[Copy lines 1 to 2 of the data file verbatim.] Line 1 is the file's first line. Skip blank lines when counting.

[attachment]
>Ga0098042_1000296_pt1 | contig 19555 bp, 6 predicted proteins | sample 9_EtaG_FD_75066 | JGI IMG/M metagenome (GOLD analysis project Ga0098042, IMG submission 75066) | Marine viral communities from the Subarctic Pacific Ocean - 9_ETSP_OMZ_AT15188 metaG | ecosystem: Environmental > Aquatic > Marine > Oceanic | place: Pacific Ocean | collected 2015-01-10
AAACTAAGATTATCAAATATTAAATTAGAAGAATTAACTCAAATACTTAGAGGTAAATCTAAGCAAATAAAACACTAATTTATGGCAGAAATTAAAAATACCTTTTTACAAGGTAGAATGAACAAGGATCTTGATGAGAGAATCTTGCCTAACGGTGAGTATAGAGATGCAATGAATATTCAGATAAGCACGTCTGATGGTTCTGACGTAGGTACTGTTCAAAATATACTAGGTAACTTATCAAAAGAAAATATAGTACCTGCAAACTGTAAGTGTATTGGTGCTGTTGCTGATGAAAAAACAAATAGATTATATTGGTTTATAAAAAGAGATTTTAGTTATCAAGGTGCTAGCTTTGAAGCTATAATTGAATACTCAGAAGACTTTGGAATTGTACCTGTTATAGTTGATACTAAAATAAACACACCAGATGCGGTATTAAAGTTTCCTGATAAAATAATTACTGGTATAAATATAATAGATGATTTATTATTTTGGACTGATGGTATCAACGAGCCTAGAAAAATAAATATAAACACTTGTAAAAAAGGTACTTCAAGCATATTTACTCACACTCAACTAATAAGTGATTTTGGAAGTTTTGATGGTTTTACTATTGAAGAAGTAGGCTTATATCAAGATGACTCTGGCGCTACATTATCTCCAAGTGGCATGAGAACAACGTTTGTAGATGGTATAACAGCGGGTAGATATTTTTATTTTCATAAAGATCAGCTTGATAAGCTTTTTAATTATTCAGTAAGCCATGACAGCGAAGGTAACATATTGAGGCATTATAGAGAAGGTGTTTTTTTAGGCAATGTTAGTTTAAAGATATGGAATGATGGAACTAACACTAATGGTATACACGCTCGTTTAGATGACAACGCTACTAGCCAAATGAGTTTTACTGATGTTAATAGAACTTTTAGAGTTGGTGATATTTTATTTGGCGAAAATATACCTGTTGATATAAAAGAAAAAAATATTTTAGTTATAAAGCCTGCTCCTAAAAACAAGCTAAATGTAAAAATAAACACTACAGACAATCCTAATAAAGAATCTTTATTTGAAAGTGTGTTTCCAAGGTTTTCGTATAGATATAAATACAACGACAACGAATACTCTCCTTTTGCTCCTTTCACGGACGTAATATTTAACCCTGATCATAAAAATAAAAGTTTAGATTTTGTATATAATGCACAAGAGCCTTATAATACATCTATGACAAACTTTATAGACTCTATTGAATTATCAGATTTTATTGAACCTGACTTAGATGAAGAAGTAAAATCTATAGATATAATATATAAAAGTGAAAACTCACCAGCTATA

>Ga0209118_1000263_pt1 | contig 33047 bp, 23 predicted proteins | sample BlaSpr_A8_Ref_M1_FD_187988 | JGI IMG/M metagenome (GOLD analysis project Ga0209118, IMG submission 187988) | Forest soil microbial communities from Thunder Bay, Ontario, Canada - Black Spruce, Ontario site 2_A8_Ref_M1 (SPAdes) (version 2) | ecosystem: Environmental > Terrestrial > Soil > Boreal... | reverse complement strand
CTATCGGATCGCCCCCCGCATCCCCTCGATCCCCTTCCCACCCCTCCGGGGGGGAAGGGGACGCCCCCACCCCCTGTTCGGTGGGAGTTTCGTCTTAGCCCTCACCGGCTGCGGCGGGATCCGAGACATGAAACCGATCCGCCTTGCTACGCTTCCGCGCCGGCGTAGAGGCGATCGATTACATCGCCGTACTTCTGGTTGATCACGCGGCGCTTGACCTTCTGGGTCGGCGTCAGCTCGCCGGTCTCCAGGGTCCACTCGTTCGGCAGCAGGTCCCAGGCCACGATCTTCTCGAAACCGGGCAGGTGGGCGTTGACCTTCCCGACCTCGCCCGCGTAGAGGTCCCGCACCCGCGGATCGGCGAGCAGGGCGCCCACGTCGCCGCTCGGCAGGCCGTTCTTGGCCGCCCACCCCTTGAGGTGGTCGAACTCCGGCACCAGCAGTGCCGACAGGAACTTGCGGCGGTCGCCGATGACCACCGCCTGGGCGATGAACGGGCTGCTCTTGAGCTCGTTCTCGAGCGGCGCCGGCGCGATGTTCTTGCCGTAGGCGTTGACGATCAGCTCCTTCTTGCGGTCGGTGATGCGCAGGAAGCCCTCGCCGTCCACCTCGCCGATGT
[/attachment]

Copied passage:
>Ga0098042_1000296_pt1 | contig 19555 bp, 6 predicted proteins | sample 9_EtaG_FD_75066 | JGI IMG/M metagenome (GOLD analysis project Ga0098042, IMG submission 75066) | Marine viral communities from the Subarctic Pacific Ocean - 9_ETSP_OMZ_AT15188 metaG | ecosystem: Environmental > Aquatic > Marine > Oceanic | place: Pacific Ocean | collected 2015-01-10
AAACTAAGATTATCAAATATTAAATTAGAAGAATTAACTCAAATACTTAGAGGTAAATCTAAGCAAATAAAACACTAATTTATGGCAGAAATTAAAAATACCTTTTTACAAGGTAGAATGAACAAGGATCTTGATGAGAGAATCTTGCCTAACGGTGAGTATAGAGATGCAATGAATATTCAGATAAGCACGTCTGATGGTTCTGACGTAGGTACTGTTCAAAATATACTAGGTAACTTATCAAAAGAAAATATAGTACCTGCAAACTGTAAGTGTATTGGTGCTGTTGCTGATGAAAAAACAAATAGATTATATTGGTTTATAAAAAGAGATTTTAGTTATCAAGGTGCTAGCTTTGAAGCTATAATTGAATACTCAGAAGACTTTGGAATTGTACCTGTTATAGTTGATACTAAAATAAACACACCAGATGCGGTATTAAAGTTTCCTGATAAAATAATTACTGGTATAAATATAATAGATGATTTATTATTTTGGACTGATGGTATCAACGAGCCTAGAAAAATAAATATAAACACTTGTAAAAAAGGTACTTCAAGCATATTTACTCACACTCAACTAATAAGTGATTTTGGAAGTTTTGATGGTTTTACTATTGAAGAAGTAGGCTTATATCAAGATGACTCTGGCGCTACATTATCTCCAAGTGGCATGAGAACAACGTTTGTAGATGGTATAACAGCGGGTAGATATTTTTATTTTCATAAAGATCAGCTTGATAAGCTTTTTAATTATTCAGTAAGCCATGACAGCGAAGGTAACATATTGAGGCATTATAGAGAAGGTGTTTTTTTAGGCAATGTTAGTTTAAAGATATGGAATGATGGAACTAACACTAATGGTATACACGCTCGTTTAGATGACAACGCTACTAGCCAAATGAGTTTTACTGATGTTAATAGAACTTTTAGAGTTGGTGATATTTTATTTGGCGAAAATATACCTGTTGATATAAAAGAAAAAAATATTTTAGTTATAAAGCCTGCTCCTAAAAACAAGCTAAATGTAAAAATAAACACTACAGACAATCCTAATAAAGAATCTTTATTTGAAAGTGTGTTTCCAAGGTTTTCGTATAGATATAAATACAACGACAACGAATACTCTCCTTTTGCTCCTTTCACGGACGTAATATTTAACCCTGATCATAAAAATAAAAGTTTAGATTTTGTATATAATGCACAAGAGCCTTATAATACATCTATGACAAACTTTATAGACTCTATTGAATTATCAGATTTTATTGAACCTGACTTAGATGAAGAAGTAAAATCTATAGATATAATATATAAAAGTGAAAACTCACCAGCTATA